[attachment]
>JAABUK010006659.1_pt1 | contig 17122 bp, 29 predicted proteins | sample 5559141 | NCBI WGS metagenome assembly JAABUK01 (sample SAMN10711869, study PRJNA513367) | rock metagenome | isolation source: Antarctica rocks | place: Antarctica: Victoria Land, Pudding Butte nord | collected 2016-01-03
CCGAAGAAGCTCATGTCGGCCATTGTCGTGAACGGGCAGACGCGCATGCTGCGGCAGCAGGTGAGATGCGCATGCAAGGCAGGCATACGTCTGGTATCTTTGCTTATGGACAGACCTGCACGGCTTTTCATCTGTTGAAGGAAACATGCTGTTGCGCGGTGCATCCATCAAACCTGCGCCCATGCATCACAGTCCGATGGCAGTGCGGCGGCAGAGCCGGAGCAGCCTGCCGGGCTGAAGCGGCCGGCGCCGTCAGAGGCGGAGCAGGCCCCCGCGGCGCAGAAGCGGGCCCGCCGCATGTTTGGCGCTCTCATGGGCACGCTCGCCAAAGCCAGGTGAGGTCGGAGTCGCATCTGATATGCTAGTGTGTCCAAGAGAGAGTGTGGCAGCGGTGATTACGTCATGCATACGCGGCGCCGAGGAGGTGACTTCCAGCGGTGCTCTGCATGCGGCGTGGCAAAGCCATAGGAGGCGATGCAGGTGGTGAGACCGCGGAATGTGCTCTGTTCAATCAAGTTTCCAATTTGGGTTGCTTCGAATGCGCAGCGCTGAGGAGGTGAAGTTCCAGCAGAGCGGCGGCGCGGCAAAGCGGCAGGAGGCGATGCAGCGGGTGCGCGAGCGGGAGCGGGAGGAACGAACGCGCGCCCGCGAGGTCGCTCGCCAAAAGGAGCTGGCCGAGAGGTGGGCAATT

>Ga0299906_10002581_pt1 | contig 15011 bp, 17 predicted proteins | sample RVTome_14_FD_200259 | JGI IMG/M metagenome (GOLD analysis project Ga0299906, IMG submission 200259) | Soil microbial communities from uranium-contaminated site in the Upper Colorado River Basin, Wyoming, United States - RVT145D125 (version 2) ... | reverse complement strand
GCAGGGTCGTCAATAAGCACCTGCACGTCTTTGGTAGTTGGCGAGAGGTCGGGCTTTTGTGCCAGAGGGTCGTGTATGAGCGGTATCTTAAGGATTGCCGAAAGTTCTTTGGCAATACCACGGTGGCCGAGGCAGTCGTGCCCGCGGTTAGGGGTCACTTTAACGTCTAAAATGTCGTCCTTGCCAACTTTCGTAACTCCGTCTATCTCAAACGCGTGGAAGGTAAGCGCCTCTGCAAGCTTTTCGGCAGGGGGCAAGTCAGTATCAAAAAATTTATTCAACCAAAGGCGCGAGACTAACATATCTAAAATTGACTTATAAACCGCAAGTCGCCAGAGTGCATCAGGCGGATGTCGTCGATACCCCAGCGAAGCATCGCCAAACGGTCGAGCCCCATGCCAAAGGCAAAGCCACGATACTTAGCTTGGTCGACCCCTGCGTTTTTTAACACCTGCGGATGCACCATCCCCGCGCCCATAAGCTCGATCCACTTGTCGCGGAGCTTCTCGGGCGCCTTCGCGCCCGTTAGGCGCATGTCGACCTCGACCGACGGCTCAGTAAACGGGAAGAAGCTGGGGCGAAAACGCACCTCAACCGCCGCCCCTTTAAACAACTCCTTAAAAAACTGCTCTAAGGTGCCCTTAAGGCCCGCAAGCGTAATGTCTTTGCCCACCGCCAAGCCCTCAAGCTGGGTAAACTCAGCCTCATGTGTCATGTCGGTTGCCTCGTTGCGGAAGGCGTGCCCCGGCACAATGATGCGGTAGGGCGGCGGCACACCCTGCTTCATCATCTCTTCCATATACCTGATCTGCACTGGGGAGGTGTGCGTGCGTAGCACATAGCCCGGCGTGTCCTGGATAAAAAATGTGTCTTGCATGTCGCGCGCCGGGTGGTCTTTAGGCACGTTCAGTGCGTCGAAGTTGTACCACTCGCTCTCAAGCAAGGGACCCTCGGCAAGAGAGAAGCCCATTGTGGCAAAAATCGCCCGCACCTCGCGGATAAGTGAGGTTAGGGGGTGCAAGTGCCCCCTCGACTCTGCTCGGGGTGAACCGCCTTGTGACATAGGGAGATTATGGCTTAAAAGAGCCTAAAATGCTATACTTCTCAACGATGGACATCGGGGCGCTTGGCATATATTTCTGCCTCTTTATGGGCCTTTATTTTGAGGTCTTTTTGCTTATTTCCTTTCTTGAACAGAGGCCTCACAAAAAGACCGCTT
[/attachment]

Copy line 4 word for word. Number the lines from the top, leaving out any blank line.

GCAGGGTCGTCAATAAGCACCTGCACGTCTTTGGTAGTTGGCGAGAGGTCGGGCTTTTGTGCCAGAGGGTCGTGTATGAGCGGTATCTTAAGGATTGCCGAAAGTTCTTTGGCAATACCACGGTGGCCGAGGCAGTCGTGCCCGCGGTTAGGGGTCACTTTAACGTCTAAAATGTCGTCCTTGCCAACTTTCGTAACTCCGTCTATCTCAAACGCGTGGAAGGTAAGCGCCTCTGCAAGCTTTTCGGCAGGGGGCAAGTCAGTATCAAAAAATTTATTCAACCAAAGGCGCGAGACTAACATATCTAAAATTGACTTATAAACCGCAAGTCGCCAGAGTGCATCAGGCGGATGTCGTCGATACCCCAGCGAAGCATCGCCAAACGGTCGAGCCCCATGCCAAAGGCAAAGCCACGATACTTAGCTTGGTCGACCCCTGCGTTTTTTAACACCTGCGGATGCACCATCCCCGCGCCCATAAGCTCGATCCACTTGTCGCGGAGCTTCTCGGGCGCCTTCGCGCCCGTTAGGCGCATGTCGACCTCGACCGACGGCTCAGTAAACGGGAAGAAGCTGGGGCGAAAACGCACCTCAACCGCCGCCCCTTTAAACAACTCCTTAAAAAACTGCTCTAAGGTGCCCTTAAGGCCCGCAAGCGTAATGTCTTTGCCCACCGCCAAGCCCTCAAGCTGGGTAAACTCAGCCTCATGTGTCATGTCGGTTGCCTCGTTGCGGAAGGCGTGCCCCGGCACAATGATGCGGTAGGGCGGCGGCACACCCTGCTTCATCATCTCTTCCATATACCTGATCTGCACTGGGGAGGTGTGCGTGCGTAGCACATAGCCCGGCGTGTCCTGGATAAAAAATGTGTCTTGCATGTCGCGCGCCGGGTGGTCTTTAGGCACGTTCAGTGCGTCGAAGTTGTACCACTCGCTCTCAAGCAAGGGACCCTCGGCAAGAGAGAAGCCCATTGTGGCAAAAATCGCCCGCACCTCGCGGATAAGTGAGGTTAGGGGGTGCAAGTGCCCCCTCGACTCTGCTCGGGGTGAACCGCCTTGTGACATAGGGAGATTATGGCTTAAAAGAGCCTAAAATGCTATACTTCTCAACGATGGACATCGGGGCGCTTGGCATATATTTCTGCCTCTTTATGGGCCTTTATTTTGAGGTCTTTTTGCTTATTTCCTTTCTTGAACAGAGGCCTCACAAAAAGACCGCTT